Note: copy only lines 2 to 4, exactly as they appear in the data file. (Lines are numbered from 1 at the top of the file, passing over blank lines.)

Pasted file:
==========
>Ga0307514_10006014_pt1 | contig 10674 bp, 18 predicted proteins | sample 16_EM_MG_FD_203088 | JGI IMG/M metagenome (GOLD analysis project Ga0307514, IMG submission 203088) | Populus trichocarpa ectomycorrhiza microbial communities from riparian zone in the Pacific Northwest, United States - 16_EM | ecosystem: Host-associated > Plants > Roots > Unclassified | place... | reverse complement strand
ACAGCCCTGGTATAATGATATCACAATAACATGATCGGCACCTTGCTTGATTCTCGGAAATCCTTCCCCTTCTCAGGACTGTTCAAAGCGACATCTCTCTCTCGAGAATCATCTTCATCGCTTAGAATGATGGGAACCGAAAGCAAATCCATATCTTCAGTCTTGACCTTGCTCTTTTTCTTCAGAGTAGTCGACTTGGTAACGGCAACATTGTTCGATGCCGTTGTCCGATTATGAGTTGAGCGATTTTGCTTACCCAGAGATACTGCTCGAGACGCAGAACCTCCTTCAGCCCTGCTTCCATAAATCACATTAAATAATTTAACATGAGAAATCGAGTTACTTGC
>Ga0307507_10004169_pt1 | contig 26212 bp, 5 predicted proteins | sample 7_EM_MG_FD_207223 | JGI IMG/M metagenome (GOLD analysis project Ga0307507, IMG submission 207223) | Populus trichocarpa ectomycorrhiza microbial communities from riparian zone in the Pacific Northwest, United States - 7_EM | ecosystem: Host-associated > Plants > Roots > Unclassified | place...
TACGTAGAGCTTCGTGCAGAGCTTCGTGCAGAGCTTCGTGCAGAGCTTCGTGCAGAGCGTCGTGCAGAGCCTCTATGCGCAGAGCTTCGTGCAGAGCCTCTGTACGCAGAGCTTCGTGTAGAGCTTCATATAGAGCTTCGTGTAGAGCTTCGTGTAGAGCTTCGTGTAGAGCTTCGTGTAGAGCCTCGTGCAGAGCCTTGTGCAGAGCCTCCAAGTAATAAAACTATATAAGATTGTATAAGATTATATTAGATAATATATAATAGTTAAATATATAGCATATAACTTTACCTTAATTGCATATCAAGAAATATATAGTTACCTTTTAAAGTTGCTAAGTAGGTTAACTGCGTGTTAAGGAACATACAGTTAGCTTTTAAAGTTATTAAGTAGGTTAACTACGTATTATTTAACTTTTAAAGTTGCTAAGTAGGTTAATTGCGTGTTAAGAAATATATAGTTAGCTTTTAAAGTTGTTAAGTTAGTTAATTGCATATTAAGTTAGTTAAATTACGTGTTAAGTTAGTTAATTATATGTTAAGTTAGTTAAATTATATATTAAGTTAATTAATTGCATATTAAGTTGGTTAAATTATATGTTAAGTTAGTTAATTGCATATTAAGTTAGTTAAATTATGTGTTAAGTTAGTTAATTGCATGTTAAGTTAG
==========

ACAGCCCTGGTATAATGATATCACAATAACATGATCGGCACCTTGCTTGATTCTCGGAAATCCTTCCCCTTCTCAGGACTGTTCAAAGCGACATCTCTCTCTCGAGAATCATCTTCATCGCTTAGAATGATGGGAACCGAAAGCAAATCCATATCTTCAGTCTTGACCTTGCTCTTTTTCTTCAGAGTAGTCGACTTGGTAACGGCAACATTGTTCGATGCCGTTGTCCGATTATGAGTTGAGCGATTTTGCTTACCCAGAGATACTGCTCGAGACGCAGAACCTCCTTCAGCCCTGCTTCCATAAATCACATTAAATAATTTAACATGAGAAATCGAGTTACTTGC
>Ga0307507_10004169_pt1 | contig 26212 bp, 5 predicted proteins | sample 7_EM_MG_FD_207223 | JGI IMG/M metagenome (GOLD analysis project Ga0307507, IMG submission 207223) | Populus trichocarpa ectomycorrhiza microbial communities from riparian zone in the Pacific Northwest, United States - 7_EM | ecosystem: Host-associated > Plants > Roots > Unclassified | place...
TACGTAGAGCTTCGTGCAGAGCTTCGTGCAGAGCTTCGTGCAGAGCTTCGTGCAGAGCGTCGTGCAGAGCCTCTATGCGCAGAGCTTCGTGCAGAGCCTCTGTACGCAGAGCTTCGTGTAGAGCTTCATATAGAGCTTCGTGTAGAGCTTCGTGTAGAGCTTCGTGTAGAGCTTCGTGTAGAGCCTCGTGCAGAGCCTTGTGCAGAGCCTCCAAGTAATAAAACTATATAAGATTGTATAAGATTATATTAGATAATATATAATAGTTAAATATATAGCATATAACTTTACCTTAATTGCATATCAAGAAATATATAGTTACCTTTTAAAGTTGCTAAGTAGGTTAACTGCGTGTTAAGGAACATACAGTTAGCTTTTAAAGTTATTAAGTAGGTTAACTACGTATTATTTAACTTTTAAAGTTGCTAAGTAGGTTAATTGCGTGTTAAGAAATATATAGTTAGCTTTTAAAGTTGTTAAGTTAGTTAATTGCATATTAAGTTAGTTAAATTACGTGTTAAGTTAGTTAATTATATGTTAAGTTAGTTAAATTATATATTAAGTTAATTAATTGCATATTAAGTTGGTTAAATTATATGTTAAGTTAGTTAATTGCATATTAAGTTAGTTAAATTATGTGTTAAGTTAGTTAATTGCATGTTAAGTTAG